Hungry for More: Not so long ago you decided to take a different approach at La Paix. Wasn’t that a difficult decision?

David Martin: : Definitely. La Paix has been around for about 125 years and it is only in the last 5 years that we have chosen a new approach. I was so tired of always doing the same thing, so we just took the step. We still start from artisanship, without the use of crazy machines, etc. To be able to offer top quality you need good products, but also love and the time to prepare the food. Let’s take the example of a piece of fish that we prepare by cooking it in butter at a very soft temperature. This gives you the taste of the fish and the softness of the butter, instead of the predominant taste of a butter sauce that is served so often. The same goes for lobster. I find it so unfortunate that it tastes overcooked in most places. But what do you think… If you touch a hot pot, your body also pulls through the pain. The same applies to a lobster that you throw in boiling water. It cannot taste good anymore. That’s why I use the product differently and I go for a much lighter cuisson, so you can feel the structure, the fibers and the real taste.

Anyway, it has not been an easy change. In the beginning we lost a lot of customers with the new concept at La Paix. People who came for a fillet of steak or steak tartar could not appreciate the novelties. People are creatures of habit. Initially we tried to adjust the menu gradually, but when we saw that people were not inclined to test new things, we made a more drastic switch. It’s really not easy to find your own path as a chef, but I had come to a point where change was the only way. I could no longer appreciate my own kitchen…

Hungry for More: Where do you find inspiration day after day?

David Martin: I really find inspiration everywhere. I grew up in the south of France and my youth there offers me a lot of inspiration, even today. When I was fourteen I stopped school because I knew I wanted to become a chef. There are still a lot of chefs in our family.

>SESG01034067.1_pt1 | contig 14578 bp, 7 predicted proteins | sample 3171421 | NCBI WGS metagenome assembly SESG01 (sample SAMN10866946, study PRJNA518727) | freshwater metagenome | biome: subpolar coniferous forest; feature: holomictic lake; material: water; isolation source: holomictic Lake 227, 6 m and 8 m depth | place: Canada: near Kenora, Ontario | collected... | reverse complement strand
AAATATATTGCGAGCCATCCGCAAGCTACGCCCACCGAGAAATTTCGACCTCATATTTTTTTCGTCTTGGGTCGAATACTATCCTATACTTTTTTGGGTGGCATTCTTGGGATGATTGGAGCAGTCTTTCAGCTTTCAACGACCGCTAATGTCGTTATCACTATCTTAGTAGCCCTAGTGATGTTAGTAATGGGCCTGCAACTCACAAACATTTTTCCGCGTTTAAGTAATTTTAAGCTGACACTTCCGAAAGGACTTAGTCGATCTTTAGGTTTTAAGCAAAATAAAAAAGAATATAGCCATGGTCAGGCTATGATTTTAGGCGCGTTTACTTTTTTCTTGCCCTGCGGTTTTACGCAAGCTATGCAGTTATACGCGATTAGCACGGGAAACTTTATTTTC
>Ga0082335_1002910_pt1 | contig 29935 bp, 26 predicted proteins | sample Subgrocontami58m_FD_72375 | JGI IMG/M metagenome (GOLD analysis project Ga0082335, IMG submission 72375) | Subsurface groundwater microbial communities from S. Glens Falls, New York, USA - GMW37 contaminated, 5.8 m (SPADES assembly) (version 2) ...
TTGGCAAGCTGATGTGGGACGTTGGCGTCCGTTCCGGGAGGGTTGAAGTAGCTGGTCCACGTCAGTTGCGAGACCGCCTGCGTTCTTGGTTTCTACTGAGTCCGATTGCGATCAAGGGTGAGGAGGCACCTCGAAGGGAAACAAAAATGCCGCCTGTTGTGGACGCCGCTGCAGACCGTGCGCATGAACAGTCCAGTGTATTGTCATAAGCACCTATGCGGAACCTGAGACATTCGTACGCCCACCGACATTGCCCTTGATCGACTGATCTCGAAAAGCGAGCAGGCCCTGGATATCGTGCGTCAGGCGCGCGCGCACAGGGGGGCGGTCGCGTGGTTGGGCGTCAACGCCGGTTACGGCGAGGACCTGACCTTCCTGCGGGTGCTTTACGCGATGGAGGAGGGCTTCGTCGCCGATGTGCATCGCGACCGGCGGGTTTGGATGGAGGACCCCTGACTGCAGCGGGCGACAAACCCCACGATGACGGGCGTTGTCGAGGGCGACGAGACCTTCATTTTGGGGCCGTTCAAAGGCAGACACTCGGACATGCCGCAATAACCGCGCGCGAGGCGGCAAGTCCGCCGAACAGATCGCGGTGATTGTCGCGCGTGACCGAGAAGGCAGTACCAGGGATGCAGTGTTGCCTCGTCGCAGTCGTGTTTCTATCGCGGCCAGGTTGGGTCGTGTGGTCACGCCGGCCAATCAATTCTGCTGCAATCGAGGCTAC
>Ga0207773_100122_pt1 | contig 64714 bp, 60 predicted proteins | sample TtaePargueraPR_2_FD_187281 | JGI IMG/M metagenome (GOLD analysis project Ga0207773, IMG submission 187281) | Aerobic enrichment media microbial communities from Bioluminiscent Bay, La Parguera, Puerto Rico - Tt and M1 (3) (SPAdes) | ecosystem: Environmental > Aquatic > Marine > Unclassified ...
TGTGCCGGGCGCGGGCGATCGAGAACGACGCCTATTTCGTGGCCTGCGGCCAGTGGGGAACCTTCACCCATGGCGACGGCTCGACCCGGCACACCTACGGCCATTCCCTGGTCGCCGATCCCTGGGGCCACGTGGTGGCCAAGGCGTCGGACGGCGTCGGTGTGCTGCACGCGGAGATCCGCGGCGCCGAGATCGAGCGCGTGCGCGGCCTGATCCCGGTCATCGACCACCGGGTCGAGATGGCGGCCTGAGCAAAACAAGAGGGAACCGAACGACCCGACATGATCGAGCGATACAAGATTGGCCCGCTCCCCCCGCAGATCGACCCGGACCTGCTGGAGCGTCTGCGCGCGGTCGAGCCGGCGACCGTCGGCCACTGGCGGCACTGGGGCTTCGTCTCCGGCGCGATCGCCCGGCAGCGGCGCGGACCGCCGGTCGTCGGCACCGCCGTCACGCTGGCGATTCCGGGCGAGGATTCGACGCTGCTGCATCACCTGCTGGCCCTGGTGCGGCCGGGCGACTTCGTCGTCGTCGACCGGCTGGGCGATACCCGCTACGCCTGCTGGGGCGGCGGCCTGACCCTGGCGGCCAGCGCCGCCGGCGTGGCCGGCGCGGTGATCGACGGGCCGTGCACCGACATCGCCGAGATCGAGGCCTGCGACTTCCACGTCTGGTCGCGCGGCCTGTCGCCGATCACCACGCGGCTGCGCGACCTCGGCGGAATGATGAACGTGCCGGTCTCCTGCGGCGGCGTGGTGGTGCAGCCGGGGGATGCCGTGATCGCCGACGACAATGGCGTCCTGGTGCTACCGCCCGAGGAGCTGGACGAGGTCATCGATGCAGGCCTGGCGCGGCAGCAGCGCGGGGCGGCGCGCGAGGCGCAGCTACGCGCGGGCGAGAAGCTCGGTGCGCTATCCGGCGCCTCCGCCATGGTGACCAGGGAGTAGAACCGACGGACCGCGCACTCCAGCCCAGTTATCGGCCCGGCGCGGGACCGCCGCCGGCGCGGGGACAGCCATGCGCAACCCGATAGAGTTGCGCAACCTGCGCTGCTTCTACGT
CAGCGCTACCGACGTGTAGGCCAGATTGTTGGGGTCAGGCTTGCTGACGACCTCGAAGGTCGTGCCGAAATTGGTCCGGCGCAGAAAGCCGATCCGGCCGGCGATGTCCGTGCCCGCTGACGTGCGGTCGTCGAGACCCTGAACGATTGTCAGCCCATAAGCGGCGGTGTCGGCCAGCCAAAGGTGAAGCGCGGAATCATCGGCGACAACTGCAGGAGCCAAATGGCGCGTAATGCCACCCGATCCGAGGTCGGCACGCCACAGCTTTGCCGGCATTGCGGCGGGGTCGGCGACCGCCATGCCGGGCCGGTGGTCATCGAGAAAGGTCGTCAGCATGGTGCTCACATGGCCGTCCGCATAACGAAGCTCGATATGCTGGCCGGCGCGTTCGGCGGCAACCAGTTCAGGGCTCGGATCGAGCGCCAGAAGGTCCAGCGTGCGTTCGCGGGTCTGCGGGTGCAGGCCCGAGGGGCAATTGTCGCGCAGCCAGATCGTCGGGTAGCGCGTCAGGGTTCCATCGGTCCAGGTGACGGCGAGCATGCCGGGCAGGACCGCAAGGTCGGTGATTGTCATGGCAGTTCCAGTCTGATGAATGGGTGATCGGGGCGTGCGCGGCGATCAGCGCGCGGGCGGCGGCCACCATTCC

But also the impressions I get every day have an impact on what I choose to put on the plate. My discovery of the Japanese cuisine has played an important role in my personal development as a chef. For example, many interesting techniques are used there, which we then redevelop from a European point of view. In this way we create a new identity.

Yet it is not an easy task to come to the perfect dishes. We want something to be put on the menu when it is totally refined. That is why we do not change menu unnecessarily often. But of course we do follow the seasons.

Hungry for More: You are an ambassador of S.Pellegrino. Can you tell us more about this collaboration?

David Martin: Certainly. It started when I got the question from them to become an ambassador for the S.Pellegrino Young Chef competition. I loved to coach young people and see young people with so much talent. Encouraging them to get better gave me great satisfaction. I feel a good click with the younger generation of chefs, such as Frederic Chastro from Soma in Antwerp or Marcelo Ballardin from Oak in Ghent. They sometimes come here to eat and are inspired, and the reverse is just as much as possible. What I will not do is share recipes with people that they would then copy, but I like to share techniques with people who want to grow. If they have the right skills and attitude, they can use my input in the right way.